NO SB 10! Fact Sheet

Open Letter to Bail Industry

SB 10 is a bad deal. This bill ends the money bail system, but at too steep a price: more incarceration. Stop this bill. Assembly members vote Monday, August 20th. Contact your legislator immediately.

  • SB10 passing means a minimum of TWO WEEKS of incarceration is inevitable and unavoidable for nearly anyone arrested. This is incarceration without any due process — people can be held because of their alleged charge, past contact with the system, and predictive risk assessment tools which reflect the racial disparity of the criminal justice system. As we know, lives can be destroyed in a matter of just a few days of incarceration. SB10 only promises to magnify the damage of pretrial detention.
  • SB10 passing means ANYONE arrested is eligible to be incarcerated before trial. Right now the people who are eligible to be released are limited to a small and specific group of charges. If SB10 passes, prosecutors could argue “Preventative Detention” is appropriate in any case. In a blatant affront to the presumption of innocence, SB10 even presumes detention for a large number of people. Under SB 10, more people will be coerced into giving up their right to trial and take plea deals, just to get out of jail pretrial.
  • SB 10 passing means more and disproportionate incarceration of Black, Brown, and low-income people. SB10 does not safeguard against risk assessment tools relying on data correlated with race, nor does SB10 provide oversight for racially biased implementation. SB 10 passing places control of the scoring system of the risk assessment tools entirely in the hands of the judiciary, thus allowing judges to make the high risk category as large or small as they desire in order to justify whatever rate of pretrial incarceration they choose. And without defining the terms “high” , “medium”, or “low” risk, the implementation of these tools could result in the detention of 90% of all arrestees – affecting communities of color most harshly.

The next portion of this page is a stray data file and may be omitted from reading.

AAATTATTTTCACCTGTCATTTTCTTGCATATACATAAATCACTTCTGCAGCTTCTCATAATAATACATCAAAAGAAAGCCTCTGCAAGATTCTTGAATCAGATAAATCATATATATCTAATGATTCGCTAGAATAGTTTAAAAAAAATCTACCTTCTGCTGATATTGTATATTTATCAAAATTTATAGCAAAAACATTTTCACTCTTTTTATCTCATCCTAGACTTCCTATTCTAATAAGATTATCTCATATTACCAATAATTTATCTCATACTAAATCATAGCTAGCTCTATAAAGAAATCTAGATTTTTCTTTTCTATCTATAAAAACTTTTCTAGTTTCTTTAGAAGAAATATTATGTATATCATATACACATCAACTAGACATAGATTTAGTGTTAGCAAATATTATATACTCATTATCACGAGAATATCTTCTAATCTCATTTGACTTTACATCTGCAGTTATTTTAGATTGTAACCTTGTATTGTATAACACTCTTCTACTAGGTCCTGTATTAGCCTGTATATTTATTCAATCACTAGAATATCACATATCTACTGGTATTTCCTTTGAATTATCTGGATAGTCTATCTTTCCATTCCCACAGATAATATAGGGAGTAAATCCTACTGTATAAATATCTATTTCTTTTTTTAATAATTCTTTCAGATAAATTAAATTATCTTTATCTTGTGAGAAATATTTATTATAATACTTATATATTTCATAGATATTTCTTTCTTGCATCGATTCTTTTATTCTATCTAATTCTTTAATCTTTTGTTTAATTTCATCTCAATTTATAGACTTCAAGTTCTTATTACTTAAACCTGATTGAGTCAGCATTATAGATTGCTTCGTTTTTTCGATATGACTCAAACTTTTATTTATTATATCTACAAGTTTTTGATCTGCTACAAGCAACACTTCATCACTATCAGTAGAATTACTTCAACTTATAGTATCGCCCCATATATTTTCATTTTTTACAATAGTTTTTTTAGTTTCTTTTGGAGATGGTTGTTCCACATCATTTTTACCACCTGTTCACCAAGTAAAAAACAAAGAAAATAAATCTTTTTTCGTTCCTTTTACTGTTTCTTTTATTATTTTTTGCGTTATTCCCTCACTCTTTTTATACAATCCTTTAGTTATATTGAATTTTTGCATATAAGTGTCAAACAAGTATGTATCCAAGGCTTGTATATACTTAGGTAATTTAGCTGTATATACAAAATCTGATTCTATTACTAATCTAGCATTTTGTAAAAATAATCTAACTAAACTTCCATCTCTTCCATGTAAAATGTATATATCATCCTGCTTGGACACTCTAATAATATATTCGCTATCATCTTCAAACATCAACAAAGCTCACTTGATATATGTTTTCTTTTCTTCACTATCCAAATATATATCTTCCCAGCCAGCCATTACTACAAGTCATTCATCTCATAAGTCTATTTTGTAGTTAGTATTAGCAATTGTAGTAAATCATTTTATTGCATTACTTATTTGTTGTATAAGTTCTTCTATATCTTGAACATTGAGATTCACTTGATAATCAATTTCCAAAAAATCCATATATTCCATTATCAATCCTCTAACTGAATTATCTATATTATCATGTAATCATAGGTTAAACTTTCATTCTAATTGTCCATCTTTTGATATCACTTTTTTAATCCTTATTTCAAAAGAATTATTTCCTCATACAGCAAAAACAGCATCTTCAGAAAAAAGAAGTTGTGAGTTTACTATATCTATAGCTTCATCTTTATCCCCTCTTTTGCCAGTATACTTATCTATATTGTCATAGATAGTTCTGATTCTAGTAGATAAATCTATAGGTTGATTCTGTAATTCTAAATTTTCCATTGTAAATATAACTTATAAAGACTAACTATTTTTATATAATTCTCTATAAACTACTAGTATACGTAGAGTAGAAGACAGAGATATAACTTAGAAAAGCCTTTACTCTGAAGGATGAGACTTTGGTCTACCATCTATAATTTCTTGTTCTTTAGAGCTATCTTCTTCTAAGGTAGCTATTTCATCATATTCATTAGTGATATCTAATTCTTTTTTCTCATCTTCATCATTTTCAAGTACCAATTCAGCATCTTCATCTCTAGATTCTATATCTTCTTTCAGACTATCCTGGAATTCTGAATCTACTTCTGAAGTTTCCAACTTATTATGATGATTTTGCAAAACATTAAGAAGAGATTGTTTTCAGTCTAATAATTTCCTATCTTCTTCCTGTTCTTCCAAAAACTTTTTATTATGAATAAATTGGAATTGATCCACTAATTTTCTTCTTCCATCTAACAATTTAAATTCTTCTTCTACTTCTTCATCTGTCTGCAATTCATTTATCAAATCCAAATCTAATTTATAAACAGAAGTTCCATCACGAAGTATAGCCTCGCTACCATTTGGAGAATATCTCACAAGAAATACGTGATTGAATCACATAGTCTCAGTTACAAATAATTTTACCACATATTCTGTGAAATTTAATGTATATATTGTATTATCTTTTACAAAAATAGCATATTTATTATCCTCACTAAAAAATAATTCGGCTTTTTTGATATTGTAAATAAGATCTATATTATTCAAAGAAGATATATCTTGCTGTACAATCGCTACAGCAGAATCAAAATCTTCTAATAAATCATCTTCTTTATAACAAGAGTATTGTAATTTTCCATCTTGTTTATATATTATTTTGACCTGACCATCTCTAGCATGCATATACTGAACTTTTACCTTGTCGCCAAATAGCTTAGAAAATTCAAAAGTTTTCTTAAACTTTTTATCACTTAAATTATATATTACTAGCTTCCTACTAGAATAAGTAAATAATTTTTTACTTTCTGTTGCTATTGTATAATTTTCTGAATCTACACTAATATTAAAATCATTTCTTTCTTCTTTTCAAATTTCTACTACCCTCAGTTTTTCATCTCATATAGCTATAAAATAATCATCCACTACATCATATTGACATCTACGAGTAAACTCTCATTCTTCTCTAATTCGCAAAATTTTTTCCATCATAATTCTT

• SB passing means an improper expansion of the Department of Probation’s power to oversee and interfere in the lives of legally innocent people. SB10 designates Probation as the provider of Pretrial Services as well as being in charge of the assessments of “risk. Individuals who are pretrial should have access to services for getting back to court. SB 10 instead makes surveillance rather than community-based services inevitable for people released pretrial.

Real bail reform is possible. Real bail reform ends money bail and leads to less incarceration, generates no profit for government or private industry, has meaningful community oversight, provides more services to people, decreases correctional budgets, protects people in communities,, focuses on need rather than risk, has no direct cost to individuals and families, does not surveil people in their homes using inhumane technologies like electronic monitoring, and reduces racial disparities in the criminal justice system